Chemotherapy

All chemotherapy given in this study was comprised of a combination of vincristine, actinomycin-D, and cyclophosphamide (VAC). Preoperative VAC chemotherapy in this study was administered before 2001 according to the following 6-week schedule: vincristine at a dose of 2 mg/m2 by intravenous (i.v.) infusion every 2 weeks, actinomycin-D at a dose of 15 μg/kg per day by i.v. infusion for 5 days every 6 weeks, and oral cyclophosphamide at a dose of 200 mg/m2 daily during the first course for 7 days and during every course thereafter, for 5 days every 6 weeks. Postoperative VAC chemotherapy in this study was administered after 2001 in 3-week courses of vincristine at a dose of 1.5 mg/m2 (maximum dose, 2.0 mg) by i.v. bolus once every 3 weeks, actinomycin-D at a dose of 45 μg/kg (maximum, 2 mg) by i.v. bolus once every 3 weeks, and cyclophosphamide at a dose of 1000 mg/m2 by i.v. infusion every 3 weeks.

Literature Review

A review of published pediatric case series of AF was performed using PubMed data bases (National Library of Medicine, Washington DC) from 1986 until January 2004. The keywords “aggressive fibromatosis” and “desmoid tumor” limited to children ages 0–18 years were used. In addition, we cross-referenced references from all identified studies. Inclusion criteria for analysis were that the study reported only children age < 19 years with AF (i.e., desmoid tumor) and reported a series of ≥ 4 patients. If there were multiple reports from the same institution, then the overlap of time frames excluded the least extended report.

Tumor Surgical Margin Status and Response

Multifocal disease was defined as two or more localizations of AF that involved one anatomic region of the body.2 In the current study, response to chemotherapy was assessed using ultrasound and/or magnetic resonance imaging (MRI). Reviewing all series, we attempted to categorize the response to therapy of all available patients in four groups. Response stated as “complete (clinical) response”, defined as the absence of residual tumor on imaging studies, was categorized as a complete response (CR). All responses that were reported as a reduction ≥ 25% in tumor size, a “partial” response, or a “good” response were categorized as a partial response (PR). Patients who responded with a reduction < 25% in tumor size were categorized as having stable disease (SD). Progression of tumor during treatment, disease recurrence within 1 month after the end of treatment, or responses stated as “without response” were categorized as progressive disease (PD). Disease recurrence was defined as “progression of tumor,” “progressive disease,” or “recurrence” ≥ 1 month after the end of treatment. In the current study, all surgical tumor margins were defined as microscopically negative (SN), positive (SP), or uncertain (SU). Reviewing all series, we attempted to divide patients in these groups. Surgical resection margins that were reported as “wide” or “complete” were categorized as SN, whereas surgical resection margins that were reported as “intralesional,” “incomplete,” “partial,” or “subtotal” were categorized as SP. Surgical resection margins that were reported as “close (1–2 mm),” “indeterminate,” or “marginal” were categorized as SU and were included only if the disease recurrence status was reported.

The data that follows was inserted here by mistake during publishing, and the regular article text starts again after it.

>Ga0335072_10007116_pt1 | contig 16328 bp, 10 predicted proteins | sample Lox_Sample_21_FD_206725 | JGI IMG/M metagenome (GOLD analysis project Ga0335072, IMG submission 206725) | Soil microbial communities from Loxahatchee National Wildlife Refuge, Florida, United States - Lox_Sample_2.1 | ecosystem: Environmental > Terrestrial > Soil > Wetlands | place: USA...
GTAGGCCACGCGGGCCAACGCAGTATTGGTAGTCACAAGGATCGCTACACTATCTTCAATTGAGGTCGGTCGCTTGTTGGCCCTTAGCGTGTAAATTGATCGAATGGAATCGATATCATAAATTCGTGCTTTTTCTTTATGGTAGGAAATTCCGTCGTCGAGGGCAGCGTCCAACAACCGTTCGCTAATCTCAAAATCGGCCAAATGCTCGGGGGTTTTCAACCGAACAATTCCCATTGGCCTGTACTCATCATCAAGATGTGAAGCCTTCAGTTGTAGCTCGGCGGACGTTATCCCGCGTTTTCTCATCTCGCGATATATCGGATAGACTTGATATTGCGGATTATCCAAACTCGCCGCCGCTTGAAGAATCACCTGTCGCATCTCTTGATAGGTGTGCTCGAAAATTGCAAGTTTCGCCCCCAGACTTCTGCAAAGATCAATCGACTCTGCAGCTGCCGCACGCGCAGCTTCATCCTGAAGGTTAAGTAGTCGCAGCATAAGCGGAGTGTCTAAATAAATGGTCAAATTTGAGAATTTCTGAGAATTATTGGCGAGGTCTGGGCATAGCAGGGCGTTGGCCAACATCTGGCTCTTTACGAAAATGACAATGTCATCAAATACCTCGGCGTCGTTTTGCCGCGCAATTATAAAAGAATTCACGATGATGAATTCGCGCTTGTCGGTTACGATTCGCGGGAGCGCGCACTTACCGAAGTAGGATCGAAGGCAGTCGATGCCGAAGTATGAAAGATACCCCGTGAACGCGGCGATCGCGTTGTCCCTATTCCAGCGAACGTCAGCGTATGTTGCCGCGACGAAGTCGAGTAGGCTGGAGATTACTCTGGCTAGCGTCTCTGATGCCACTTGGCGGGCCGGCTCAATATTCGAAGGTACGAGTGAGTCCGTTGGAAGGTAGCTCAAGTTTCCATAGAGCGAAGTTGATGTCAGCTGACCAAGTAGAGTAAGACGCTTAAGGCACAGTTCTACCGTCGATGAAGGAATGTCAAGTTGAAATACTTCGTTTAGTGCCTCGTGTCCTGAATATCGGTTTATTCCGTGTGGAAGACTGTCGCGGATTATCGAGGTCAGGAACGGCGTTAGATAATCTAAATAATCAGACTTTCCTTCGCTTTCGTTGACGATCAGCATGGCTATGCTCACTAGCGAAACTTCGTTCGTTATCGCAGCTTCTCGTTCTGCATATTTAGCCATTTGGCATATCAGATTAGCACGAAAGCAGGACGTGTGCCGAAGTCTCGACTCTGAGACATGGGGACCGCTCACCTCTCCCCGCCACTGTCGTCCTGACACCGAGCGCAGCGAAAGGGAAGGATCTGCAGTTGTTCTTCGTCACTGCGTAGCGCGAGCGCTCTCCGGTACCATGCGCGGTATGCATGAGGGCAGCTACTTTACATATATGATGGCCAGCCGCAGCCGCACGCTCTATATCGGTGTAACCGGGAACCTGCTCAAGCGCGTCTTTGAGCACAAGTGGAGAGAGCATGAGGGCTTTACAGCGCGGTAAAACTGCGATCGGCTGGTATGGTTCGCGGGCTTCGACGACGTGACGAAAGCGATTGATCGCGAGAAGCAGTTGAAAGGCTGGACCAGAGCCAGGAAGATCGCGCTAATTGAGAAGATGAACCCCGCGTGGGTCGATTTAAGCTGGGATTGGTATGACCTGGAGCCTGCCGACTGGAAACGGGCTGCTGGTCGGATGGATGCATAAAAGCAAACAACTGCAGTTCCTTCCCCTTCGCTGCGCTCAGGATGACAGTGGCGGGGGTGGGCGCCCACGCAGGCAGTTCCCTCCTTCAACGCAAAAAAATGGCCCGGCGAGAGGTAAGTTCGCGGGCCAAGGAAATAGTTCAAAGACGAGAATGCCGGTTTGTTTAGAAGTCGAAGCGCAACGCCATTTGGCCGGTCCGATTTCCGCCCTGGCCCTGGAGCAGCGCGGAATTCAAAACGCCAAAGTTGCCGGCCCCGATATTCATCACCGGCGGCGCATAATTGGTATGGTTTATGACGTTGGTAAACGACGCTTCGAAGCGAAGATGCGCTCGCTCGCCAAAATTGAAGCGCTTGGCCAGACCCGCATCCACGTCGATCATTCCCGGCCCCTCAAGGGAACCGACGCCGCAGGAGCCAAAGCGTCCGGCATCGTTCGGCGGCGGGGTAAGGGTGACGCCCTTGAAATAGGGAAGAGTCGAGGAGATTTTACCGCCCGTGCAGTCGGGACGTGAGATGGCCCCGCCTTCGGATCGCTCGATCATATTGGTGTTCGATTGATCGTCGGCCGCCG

Statistical Analysis

Because many different retrospective studies were pooled for the current analyses, the current study results may have been influenced by biases inherent in each study. Therefore, only descriptive statistics were used to compare variables and differences in outcome between groups of patients. Analyses were performed using the SPSS statistical software package (version 11.5; SPSS Inc., Chicago, IL).

RESULTS

Characteristics

From 1987 until 2004, 13 children in our hospital (6 boys and 7 girls) were diagnosed with AF (Table 1). The clinical presentation in all 13 patients was a painless, slowly growing mass. The median patient age at diagnosis was 4.1 years (range, 0.8–12.4 years). Sites of involvement were the head and neck (five patients), trunk (four patients), and extremities (four patients). Patient 1 had 2 separate lesions located on his back that were classified as multifocal disease (Table 1). None of the patients had a family history of AF, adenomatous polyposis coli (FAP), or Gardner syndrome, and none had suffered a recent trauma. Immunohistochemical analysis showed positive staining with vimentin in 100% of patients, SMA in 78% of patients, actin in 30% of patients, S-100 in 8% of patients, and desmin in 0% of patients (Table 2). In addition, two of the tumors diagnosed in children were tested for estrogen receptor (ER) and progesterone receptor expression. Cytogenetic analysis of the tumor was performed in only three patients (Table 2).

Table 1. Clinical Characteristics of the 13 Children with Aggressive Fibromatosis in Rotterdam
Patient no.Age at Dx (yrs)GenderTumor locationSize (cm)TreatmentRecurrenceTime to recurrence (mos)Treatment for recurrenceOutcomeFollow-up (mos)
PreopSPostop
  • Dx: diagnosis; Preop: preoperative; S: surgery; Postop: postoperative; MD: multifocal disease; SN: surgery with positive margins; CCR: continuous complete remission; VAC: combined vincristine, actinomycin-D, and cyclophosphamide; SP: surgery with positive margins; Gy: grays (radiotherapy); SU: surgery with unspecified margins.